Prime Minister Benjamin Netanyahu asked Russian President Vladimir Putin on Tuesday to pardon an American-Israeli woman sentenced to 7-1/2 years in jail for a few grams of cannabis found in her luggage at a Moscow airport.
Naama Issachar’s case has opened up an unusually public rift between Israel and Russia. Her family says the New Jersey-born woman is being punished disproportionately to pressure Israel into freeing a Russian held in Israel on a U.S. extradition request.
Issachar was arrested in April after Russian police discovered 9 grams (0.3 oz) of cannabis in her bags during a layover in flights from India to Israel.
On Friday, a Russian court handed down a 7-1/2-year sentence for drug smuggling.
In a statement on Tuesday, a spokesman for Netanyahu said the prime minister, along with Israeli President Reuven Rivlin, jointly sent an official request to Putin to pardon Issachar and repatriate her to Israel.
Netanyahu has highlighted, in two inconclusive Israeli elections this year, what he has described as his close relationship with both Putin and U.S. President Donald Trump.
Issachar’s case has sparked public interest in Israel, especially since Moscow airport is a popular transit hub for Israeli backpackers, like the jailed 26-year-old, visiting India and southeast Asia.
Writing on Twitter on Friday, Rivlin said Issachar had “made a grave mistake and has admitted her crime,” and asked the Russian leader for his “personal intervention to grant her an extraordinary pardon.”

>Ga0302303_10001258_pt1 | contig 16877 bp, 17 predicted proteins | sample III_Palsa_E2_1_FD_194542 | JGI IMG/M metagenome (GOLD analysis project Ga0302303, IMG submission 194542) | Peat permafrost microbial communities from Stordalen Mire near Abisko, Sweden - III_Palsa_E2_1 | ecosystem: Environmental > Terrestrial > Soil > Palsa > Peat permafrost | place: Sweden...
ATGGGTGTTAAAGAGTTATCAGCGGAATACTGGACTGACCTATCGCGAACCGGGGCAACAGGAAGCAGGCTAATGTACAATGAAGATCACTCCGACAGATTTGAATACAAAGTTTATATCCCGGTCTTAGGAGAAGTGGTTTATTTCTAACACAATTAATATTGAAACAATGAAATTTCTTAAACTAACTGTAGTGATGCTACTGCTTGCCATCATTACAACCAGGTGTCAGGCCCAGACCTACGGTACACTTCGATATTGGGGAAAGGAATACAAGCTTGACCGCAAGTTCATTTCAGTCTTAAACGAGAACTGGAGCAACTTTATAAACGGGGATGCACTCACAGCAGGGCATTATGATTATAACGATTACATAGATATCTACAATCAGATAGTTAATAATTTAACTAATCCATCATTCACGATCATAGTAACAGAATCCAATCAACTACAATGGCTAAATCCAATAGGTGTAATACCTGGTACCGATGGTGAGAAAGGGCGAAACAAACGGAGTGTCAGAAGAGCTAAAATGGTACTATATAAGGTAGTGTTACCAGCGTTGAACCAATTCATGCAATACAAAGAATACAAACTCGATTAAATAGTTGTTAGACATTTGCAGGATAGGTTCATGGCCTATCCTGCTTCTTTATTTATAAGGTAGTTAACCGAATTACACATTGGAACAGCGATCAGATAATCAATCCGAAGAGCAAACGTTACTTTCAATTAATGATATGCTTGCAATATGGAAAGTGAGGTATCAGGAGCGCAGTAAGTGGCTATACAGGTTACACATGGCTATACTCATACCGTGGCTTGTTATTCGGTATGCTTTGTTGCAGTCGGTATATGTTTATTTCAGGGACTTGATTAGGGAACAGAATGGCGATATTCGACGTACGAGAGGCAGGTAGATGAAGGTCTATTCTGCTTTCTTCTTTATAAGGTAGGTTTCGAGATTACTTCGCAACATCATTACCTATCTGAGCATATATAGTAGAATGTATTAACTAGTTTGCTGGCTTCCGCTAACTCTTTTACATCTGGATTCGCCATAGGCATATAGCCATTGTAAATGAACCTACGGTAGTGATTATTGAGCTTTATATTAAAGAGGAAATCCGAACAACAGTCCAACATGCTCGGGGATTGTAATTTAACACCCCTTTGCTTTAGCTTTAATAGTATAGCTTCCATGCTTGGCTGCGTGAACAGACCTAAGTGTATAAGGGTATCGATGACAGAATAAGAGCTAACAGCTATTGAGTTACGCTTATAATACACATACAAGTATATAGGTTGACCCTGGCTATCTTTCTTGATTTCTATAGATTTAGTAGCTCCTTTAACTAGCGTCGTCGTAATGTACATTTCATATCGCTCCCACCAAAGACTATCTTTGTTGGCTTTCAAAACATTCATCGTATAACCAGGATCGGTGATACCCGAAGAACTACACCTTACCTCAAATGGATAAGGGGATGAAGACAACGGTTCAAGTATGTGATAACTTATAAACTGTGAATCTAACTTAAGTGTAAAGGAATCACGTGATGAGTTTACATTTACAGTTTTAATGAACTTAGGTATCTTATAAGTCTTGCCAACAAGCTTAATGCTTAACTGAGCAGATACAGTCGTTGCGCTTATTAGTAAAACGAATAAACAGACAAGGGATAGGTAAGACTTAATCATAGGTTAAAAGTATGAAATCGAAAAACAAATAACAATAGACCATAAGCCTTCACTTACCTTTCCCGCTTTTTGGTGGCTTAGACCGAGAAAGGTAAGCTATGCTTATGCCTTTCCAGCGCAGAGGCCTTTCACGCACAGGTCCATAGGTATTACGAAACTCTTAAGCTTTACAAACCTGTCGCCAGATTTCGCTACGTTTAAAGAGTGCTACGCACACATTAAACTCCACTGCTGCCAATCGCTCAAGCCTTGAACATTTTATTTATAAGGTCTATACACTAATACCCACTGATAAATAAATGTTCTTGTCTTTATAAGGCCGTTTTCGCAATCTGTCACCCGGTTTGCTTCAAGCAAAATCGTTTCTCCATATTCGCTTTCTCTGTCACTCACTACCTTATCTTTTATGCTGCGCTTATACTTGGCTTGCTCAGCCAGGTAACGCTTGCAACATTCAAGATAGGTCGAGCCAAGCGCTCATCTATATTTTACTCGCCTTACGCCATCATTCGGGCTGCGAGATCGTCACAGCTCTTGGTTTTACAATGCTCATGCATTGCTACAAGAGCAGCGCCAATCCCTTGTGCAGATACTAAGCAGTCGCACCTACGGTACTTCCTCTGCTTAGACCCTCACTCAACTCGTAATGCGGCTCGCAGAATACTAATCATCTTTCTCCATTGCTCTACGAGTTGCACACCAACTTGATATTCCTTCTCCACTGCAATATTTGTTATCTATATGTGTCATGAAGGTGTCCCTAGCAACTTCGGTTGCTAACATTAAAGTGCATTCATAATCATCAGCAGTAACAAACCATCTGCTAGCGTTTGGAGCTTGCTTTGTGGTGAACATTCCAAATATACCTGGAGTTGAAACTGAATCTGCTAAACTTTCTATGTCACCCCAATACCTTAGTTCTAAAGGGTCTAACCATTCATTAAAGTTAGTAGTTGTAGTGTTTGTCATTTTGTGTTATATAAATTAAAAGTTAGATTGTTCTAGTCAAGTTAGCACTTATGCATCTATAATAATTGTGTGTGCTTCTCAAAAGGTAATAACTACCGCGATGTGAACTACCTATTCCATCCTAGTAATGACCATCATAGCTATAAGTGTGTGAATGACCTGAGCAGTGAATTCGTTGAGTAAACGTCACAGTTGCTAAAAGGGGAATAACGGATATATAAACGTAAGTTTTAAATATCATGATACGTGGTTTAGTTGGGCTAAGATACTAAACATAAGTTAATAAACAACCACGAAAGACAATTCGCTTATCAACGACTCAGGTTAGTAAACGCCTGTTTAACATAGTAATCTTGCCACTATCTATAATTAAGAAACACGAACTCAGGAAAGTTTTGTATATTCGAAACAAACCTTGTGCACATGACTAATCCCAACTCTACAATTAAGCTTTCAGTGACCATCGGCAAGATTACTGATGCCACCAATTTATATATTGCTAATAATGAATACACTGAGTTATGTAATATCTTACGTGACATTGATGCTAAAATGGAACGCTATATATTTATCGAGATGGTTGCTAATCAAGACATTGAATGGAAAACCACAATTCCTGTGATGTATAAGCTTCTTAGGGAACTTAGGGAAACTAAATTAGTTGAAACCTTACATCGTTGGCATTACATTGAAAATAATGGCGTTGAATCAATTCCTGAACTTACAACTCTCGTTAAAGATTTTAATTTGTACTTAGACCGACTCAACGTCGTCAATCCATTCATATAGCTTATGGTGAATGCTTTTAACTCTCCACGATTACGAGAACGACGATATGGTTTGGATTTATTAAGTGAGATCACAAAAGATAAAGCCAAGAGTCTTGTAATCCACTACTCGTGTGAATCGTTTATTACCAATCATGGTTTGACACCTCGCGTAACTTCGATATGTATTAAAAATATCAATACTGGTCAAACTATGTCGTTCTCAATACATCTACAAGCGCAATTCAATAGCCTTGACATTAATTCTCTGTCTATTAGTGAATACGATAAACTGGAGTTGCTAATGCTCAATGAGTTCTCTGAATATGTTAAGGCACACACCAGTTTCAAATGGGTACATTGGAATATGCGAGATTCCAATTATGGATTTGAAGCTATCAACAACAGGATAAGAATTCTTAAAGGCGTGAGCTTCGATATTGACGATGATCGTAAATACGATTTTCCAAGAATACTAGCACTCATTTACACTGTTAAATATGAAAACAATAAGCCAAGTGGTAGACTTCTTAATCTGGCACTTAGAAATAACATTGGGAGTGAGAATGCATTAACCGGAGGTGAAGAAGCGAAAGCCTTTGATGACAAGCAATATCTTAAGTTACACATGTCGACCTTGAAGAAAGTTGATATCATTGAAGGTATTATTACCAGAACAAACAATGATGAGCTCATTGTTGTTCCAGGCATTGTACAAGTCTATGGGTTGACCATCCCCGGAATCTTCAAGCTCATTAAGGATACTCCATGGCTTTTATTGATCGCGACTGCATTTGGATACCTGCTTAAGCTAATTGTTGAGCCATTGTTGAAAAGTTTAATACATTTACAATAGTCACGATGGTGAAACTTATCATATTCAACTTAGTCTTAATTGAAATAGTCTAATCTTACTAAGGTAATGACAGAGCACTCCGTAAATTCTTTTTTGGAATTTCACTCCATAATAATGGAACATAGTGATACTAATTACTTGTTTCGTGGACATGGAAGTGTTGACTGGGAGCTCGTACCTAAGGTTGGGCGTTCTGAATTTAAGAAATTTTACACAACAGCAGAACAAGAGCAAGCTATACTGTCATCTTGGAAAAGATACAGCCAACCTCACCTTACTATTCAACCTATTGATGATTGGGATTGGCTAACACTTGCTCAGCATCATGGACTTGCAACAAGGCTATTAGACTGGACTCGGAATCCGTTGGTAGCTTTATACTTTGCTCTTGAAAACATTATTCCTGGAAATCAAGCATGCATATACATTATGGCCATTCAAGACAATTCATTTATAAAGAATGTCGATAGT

After Rivlin’s appeal was announced, Kremlin spokesman Dmitry Peskov said Putin would consider the request once it was received via diplomatic channels.
Issachar’s family accuses Russia of punishing her after failing to swap her for Alexei Burkov, a Russian national detained by Israel during a 2015 visit. Israel says he is wanted by the United States for suspected cyber offences.
Netanyahu has appeared to rule out any such exchange, saying Israel’s Supreme Court had approved Burkov’s extradition to the United States.
Israeli and U.S. officials would not disclose further details of Burkov’s suspected crimes and his lawyer did not respond to a request for comment.
Israeli newspaper Globes said Burkov had been indicted in 2015 by the state of Virginia for running an internet credit card scam and was arrested in December of that year at the Israeli international airport where he arrived as a tourist.
The U.S. Embassy in Israel has not commented on the Burkov or Issachar cases.